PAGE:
Cory Branan's never had a tough time earning accolades — as soon as his 2002 debut The Hell You Say made the rounds, he was everything from heir to John Prine to a wunderkind in league with Ryan Adams. Still, being immensely skilled with a melody and turn of phrase doesn't always correlate with hit-making, so despite his consistently strong output of punk-raw country tale-telling, he's been something of a niche fave. Cosmically beautiful, then, that Branan's latest, The No-Hit Wonder, is earning some of the most fervent attention of his career (even if the title/title track are meant more to honor brothers-in-arms, less as a selfie). Its honky-tonk stompers, saloon-y piano and Petty-esque propulsion have been perking ears across genre divides, from CMT to NPR. And Branan's been busy straddling a noteworthy and musically fitting onstage split, too, jumping from punk shows with Against Me! to rootsy routes with Justin Townes Earle. N.K.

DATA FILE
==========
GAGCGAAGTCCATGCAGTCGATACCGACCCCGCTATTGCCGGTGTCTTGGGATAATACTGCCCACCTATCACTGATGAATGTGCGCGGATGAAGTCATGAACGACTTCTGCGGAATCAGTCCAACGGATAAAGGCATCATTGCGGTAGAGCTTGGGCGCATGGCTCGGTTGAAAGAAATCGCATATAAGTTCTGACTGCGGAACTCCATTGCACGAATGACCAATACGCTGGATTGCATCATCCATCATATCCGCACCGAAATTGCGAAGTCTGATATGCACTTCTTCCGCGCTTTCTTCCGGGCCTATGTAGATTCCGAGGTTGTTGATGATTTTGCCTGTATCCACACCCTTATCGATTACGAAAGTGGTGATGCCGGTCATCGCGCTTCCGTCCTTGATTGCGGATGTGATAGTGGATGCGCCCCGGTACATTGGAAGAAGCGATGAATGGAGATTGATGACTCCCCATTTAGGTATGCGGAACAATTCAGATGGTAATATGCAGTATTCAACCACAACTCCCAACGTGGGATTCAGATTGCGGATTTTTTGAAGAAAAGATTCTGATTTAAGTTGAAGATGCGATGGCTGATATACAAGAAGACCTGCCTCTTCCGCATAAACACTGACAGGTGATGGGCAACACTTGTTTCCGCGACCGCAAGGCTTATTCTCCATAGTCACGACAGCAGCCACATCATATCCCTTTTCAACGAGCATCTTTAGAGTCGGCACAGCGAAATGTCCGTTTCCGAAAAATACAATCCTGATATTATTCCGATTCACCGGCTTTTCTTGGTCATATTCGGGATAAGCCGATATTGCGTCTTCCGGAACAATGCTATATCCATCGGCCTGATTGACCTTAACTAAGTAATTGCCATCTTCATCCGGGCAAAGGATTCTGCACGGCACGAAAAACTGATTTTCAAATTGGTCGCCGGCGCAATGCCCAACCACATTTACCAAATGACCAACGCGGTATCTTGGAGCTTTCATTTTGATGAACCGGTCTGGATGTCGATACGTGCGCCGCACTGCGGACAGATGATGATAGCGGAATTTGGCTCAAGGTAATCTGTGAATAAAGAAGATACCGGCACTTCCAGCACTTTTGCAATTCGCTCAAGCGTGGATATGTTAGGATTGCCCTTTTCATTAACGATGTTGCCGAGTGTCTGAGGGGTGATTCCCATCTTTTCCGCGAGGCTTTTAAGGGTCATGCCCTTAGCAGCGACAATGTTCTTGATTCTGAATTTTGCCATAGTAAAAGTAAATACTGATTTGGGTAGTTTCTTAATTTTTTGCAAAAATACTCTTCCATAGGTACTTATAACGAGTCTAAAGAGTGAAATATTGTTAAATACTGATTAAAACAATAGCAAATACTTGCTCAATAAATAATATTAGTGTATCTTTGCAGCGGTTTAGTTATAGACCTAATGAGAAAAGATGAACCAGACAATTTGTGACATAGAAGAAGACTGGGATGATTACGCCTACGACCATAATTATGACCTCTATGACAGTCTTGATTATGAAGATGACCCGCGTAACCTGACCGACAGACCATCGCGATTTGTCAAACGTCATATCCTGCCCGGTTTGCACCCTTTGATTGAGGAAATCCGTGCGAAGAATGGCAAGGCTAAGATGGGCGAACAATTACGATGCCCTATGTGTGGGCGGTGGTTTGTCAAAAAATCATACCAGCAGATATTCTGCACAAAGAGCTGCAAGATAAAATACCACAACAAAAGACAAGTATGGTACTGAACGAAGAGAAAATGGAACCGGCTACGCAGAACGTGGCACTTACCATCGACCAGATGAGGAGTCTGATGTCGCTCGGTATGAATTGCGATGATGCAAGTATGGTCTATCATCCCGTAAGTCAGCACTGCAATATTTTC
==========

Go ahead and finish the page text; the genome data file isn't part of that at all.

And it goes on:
The ever-more-prolific singer-songwriter Lucinda Williams collects 20 songs on two discs to launch her own label, though she's not always traveling alone: The homiletic lyrics of "Compassion" spring from a poem of her father's (as does the album's title), she goes out on a nearly 10-minute stroll through J.J. Cale's "Magnolia" and Jakob Dylan stops by to harmonize. Whether Williams is waxing wrathful or lustful or introspective, what pulls you in are the ever-expanding nuances of a drawl that's never been more humid and sensuous, shying away from consonants like the singer owes them money. K.H.
Lady Antebellum have always owned the swollen, sentimental ballads that made them, but on their last two albums, the trio have shown that they're also not afraid to get goofy or head downtown for some un-self-conscious fun. On "Freestyle," the one with the "Fleetwood Macklemore" line, they quote McConaughey and use a Billy Joel flow to consider skinny-dipping from the perspective of the innocent fish getting their first glimpse at human genitalia. On "Sounded Good at the Time," they rewrite "Need You Now" from the perspective of someone who has happily moved on. Even "Damn You Seventeen," a weepy duet about two high school sweethearts who clearly haven't, is less about young love than young frivolity, a lament for the days when a Def Leppard cassette could just be a Def Leppard cassette. N.M.